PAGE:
Quality by Design for Biotechnology Products—Part 2

Second in a three-part series that discusses the complexities of QbD implementation in biotech development.


The International Conference on Harmonization (ICH) Q8(R2), Q9, and Q10 guidelines provide the foundation for implementing Quality by Design (QbD). Applying those concepts to the manufacture of biotech products, however, involves some nuances and complexities. Therefore, this paper offers guidance and interpretation for implementing QbD for biopharmaceuticals, from early-phase development steps such as identifying critical quality attributes and setting specifications, followed by the development of the design space and establishing the process control strategy; to later stages, including incorporating QbD into a regulatory filing and facilitating efficient commercial processes and manufacturing change flexibility post licensure.

(Eli Lilly and Company)
This paper focuses on the factors to consider when applying the Quality by Design (QbD) concepts outlined in ICH Q8(R2), Q9, and Q10 to biotechnology products. Although biologic and biotechnology products often present a higher level of complexity than small molecules in terms of manufacturing process or product structure, the concepts of QbD are the same as those for small molecules. This paper describes the nuances and complexities involved in implementing QbD in the manufacture of biotech products and offers guidance and interpretation for doing so. The scope of this paper is limited to well-characterized protein products, in which the natural molecular heterogeneity, impurity profile, and potency can be defined with a high degree of confidence.

Part 1 of this three-part article, which appeared in the November issue, covered molecular design, the use of laboratory and clinical studies to identify critical quality attributes, setting specifications, and developing the design space. Here, in Part 2, we address the use of design of experiments (DOE) to define the design space, unique considerations for process development for biopharmaceuticals, the establishment of a control strategy, and the placement of QbD information in a regulatory application.


Process parameters that have been identified, through risk analysis, as potentially having a significant impact on subsequent process steps, may be studied using multifactor DOE. DOE is more efficient and effective than traditional "one-factor-at-a-time" (OFAT) experiments. DOE is more efficient because it (1) requires fewer numbers of experimental runs, and (2) covers a broader "knowledge space" than OFAT experimentation. As a result, it is more effective in (1) investigating potential interactions among process factors, (2) avoiding artifacts such as experimental clustering and run order through randomization, and (3) making use of "hidden replication," and thus in having better sensitivity for detecting important effects.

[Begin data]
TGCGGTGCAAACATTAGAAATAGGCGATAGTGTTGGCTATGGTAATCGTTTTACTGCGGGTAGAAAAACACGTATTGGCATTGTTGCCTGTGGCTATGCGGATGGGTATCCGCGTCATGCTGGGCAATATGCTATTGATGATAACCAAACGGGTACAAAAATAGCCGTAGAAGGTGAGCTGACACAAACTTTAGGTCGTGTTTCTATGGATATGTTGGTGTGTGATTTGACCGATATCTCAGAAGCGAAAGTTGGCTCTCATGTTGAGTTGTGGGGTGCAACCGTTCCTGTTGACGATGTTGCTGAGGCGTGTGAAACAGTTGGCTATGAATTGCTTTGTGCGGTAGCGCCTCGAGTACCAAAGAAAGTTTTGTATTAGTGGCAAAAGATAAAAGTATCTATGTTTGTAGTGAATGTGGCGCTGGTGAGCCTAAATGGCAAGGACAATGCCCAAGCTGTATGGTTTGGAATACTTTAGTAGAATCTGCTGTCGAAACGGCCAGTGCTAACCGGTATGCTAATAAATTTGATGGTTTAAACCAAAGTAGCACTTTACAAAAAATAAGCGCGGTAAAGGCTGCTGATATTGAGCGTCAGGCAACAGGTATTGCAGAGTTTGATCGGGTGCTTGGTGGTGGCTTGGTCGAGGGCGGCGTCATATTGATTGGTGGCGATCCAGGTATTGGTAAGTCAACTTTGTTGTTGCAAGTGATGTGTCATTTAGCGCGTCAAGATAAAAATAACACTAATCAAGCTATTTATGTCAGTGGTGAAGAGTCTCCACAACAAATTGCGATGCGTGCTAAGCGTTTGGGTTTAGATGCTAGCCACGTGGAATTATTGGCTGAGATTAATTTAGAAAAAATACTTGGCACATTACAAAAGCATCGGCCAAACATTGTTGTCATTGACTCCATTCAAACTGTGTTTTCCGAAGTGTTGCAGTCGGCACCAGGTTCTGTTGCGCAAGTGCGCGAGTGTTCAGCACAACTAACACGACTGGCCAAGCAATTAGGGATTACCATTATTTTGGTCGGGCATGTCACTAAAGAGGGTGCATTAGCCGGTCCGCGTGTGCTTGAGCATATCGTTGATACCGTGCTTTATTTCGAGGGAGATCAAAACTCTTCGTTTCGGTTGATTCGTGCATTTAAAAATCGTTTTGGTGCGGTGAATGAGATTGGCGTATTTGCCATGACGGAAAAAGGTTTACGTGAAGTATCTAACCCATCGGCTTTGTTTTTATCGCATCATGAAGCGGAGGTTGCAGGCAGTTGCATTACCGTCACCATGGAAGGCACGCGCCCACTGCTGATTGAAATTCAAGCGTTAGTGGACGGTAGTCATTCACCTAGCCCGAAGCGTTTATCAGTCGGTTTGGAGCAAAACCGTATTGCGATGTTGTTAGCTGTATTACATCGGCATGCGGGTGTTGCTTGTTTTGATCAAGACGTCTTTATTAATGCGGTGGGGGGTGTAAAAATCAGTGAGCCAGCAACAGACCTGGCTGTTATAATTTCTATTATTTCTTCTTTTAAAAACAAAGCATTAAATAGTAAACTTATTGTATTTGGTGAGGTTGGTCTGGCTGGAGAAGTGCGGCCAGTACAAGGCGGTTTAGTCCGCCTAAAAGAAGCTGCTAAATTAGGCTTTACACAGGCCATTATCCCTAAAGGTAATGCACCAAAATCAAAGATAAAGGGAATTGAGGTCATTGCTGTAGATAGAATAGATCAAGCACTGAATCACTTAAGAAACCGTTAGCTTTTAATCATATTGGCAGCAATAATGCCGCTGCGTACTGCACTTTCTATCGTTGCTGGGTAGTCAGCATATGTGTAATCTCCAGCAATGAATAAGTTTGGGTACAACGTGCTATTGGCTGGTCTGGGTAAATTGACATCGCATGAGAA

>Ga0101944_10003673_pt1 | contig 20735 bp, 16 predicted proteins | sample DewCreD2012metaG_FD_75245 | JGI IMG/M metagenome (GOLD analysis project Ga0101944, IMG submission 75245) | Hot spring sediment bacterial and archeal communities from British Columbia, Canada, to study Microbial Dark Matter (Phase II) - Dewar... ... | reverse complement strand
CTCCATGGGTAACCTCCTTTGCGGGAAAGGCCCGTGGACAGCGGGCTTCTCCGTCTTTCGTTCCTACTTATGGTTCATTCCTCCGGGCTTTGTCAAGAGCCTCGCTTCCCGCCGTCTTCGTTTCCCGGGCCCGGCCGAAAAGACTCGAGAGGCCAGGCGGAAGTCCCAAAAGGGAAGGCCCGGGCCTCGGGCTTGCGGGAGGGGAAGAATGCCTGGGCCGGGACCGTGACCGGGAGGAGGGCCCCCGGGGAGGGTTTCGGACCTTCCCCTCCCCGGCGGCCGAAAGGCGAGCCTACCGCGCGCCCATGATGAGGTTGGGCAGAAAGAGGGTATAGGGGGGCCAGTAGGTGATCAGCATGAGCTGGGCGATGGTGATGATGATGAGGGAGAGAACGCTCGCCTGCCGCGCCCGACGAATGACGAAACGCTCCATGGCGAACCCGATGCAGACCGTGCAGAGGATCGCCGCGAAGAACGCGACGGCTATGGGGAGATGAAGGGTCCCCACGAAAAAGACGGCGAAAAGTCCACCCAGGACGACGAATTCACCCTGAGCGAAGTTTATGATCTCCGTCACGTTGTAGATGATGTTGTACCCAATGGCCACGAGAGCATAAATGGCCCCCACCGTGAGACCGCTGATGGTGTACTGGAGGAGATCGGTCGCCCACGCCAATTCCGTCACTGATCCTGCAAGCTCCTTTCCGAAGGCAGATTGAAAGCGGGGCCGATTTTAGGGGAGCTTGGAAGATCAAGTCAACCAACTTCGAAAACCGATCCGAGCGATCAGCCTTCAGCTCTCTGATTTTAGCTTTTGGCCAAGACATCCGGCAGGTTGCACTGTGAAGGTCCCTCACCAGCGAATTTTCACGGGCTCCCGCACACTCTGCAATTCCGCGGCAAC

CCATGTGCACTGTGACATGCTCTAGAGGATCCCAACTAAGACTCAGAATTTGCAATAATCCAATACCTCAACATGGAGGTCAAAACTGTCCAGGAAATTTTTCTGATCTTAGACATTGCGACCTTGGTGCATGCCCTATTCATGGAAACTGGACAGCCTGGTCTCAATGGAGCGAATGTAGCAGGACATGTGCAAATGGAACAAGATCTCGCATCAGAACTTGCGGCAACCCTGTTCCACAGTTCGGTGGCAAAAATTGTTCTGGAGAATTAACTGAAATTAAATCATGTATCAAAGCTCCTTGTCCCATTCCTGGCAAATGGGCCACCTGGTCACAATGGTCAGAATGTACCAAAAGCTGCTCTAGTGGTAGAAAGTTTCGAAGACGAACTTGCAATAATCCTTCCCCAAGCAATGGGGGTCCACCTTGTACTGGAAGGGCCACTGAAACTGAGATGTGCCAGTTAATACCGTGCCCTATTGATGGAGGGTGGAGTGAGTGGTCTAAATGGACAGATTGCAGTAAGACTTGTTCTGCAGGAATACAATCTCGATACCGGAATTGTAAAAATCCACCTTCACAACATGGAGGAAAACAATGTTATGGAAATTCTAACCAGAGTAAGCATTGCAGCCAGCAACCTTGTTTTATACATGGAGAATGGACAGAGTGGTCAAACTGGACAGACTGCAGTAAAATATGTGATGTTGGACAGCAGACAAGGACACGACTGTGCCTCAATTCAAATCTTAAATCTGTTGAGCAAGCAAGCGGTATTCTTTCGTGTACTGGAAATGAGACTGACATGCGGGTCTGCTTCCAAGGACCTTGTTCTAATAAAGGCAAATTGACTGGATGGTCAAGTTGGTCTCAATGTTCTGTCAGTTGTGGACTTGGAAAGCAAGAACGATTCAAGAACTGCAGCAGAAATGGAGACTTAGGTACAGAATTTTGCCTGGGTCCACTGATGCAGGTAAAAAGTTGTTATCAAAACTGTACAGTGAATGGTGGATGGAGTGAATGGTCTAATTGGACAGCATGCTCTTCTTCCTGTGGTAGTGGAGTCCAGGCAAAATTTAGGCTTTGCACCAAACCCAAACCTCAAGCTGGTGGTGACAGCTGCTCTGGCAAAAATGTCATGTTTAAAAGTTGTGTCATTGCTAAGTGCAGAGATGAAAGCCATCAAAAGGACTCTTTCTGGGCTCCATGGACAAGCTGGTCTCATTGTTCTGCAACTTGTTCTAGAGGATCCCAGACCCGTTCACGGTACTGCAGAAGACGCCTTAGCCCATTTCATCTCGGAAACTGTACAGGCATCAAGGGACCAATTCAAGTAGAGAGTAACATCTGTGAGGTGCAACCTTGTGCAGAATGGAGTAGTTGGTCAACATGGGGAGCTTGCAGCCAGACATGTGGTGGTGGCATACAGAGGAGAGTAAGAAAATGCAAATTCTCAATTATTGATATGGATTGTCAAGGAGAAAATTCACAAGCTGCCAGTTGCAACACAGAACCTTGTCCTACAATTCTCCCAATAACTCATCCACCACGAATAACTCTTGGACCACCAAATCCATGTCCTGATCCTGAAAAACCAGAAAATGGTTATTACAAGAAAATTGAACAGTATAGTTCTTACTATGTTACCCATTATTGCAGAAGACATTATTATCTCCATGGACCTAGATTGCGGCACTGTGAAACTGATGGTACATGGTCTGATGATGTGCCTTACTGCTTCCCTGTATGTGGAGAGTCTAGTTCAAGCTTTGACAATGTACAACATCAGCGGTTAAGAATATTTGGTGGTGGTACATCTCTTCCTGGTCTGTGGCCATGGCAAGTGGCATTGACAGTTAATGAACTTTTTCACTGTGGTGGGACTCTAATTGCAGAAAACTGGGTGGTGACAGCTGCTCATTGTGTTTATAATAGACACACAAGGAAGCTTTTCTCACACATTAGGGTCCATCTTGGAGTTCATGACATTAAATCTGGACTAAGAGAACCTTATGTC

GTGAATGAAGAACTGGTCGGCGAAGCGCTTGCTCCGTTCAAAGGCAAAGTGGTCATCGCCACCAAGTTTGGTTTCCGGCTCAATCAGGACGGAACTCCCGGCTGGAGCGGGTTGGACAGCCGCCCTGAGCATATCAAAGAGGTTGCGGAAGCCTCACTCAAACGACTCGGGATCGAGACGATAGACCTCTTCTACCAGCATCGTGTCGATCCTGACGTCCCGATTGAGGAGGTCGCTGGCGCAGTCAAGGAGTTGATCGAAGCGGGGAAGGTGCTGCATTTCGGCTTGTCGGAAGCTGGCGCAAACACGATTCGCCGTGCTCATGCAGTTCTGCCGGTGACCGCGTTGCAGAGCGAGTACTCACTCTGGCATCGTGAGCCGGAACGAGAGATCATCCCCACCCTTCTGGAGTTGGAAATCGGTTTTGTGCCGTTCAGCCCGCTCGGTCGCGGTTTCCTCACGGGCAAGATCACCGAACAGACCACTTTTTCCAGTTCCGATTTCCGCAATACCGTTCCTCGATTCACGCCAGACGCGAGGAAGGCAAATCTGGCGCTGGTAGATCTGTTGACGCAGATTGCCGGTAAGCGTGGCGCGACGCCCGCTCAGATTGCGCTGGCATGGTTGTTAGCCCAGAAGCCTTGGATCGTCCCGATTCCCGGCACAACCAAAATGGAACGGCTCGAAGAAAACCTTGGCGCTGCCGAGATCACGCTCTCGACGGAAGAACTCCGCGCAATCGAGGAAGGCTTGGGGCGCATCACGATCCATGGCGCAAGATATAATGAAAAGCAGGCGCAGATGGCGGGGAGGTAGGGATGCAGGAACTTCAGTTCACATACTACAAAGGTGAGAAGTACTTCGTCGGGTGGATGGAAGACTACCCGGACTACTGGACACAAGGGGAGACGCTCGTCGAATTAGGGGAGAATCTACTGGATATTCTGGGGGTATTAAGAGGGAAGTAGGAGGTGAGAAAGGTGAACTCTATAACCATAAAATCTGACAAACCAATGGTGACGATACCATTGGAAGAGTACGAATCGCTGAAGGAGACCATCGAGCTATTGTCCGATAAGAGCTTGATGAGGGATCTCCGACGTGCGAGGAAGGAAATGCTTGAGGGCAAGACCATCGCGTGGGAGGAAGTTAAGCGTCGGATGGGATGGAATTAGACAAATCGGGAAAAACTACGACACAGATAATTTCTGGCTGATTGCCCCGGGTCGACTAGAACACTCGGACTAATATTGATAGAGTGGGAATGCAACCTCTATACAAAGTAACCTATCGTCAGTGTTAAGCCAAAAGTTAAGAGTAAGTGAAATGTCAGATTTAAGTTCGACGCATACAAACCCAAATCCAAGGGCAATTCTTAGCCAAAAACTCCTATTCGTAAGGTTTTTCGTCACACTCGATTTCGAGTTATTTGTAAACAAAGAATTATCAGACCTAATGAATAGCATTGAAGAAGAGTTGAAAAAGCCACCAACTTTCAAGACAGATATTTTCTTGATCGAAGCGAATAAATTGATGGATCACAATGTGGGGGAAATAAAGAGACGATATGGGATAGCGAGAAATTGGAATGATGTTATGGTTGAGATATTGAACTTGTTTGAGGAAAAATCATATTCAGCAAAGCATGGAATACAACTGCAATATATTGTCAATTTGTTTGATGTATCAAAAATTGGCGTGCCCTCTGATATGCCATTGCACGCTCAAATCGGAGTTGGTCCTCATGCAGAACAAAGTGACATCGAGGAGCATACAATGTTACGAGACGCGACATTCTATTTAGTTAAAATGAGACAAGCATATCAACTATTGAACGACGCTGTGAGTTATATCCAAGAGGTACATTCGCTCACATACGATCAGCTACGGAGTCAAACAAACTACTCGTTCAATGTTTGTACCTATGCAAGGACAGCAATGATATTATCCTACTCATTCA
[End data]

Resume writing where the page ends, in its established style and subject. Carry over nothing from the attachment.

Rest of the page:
Figure 1
The mathematical model that is derived from DOE can be used together with the acceptable boundaries of critical quality attributes (CQAs) to define a design space for a given process step. This is illustrated in Figure 1. Two response factors (X1 and X2) are studied across the knowledge space that has been defined by the multifactor DOE. These factors yield a response surface for a CQA (Panel 1). The response surface intersects the lower (Panel 2) and upper (Panel 3) specification limits (USL and LSL) for a subsequent process step, to yield its design space (Panel 4). That space represents the normal operating ranges for the factors, falling well within the design space (Panel 5). Operating within this normal operating range (NOR) will yield quality attribute measurements that fall within the upper and lower control limits (UCL and LCL in Panel 6). Because the LCL and UCL fall well within the LSL and USL, the process step is predicted to be highly capable of delivering product that meets the requirements of subsequent steps in the process. Excursions outside the NOR are expected to deliver product with quality attributes that are acceptable for further processing, as long as the operating parameters are held to limits defined by the design space.

Figure 1 illustrates the design space for a single quality attribute. In biotech processes, however, it is typical for a single unit operation to affect several quality attributes. For such cases, the design space for the unit operation is obtained from overlays of the design spaces derived from analyses of multiple attributes, or from a multivariate analysis of the system. In addition, the design space is derived from a mathematical model that is subject to uncertainty and to the limits of the model. With continual verification and updating of process information through information management, the uncertainty is reduced because more data are gathered and included during the lifecycle of a product.

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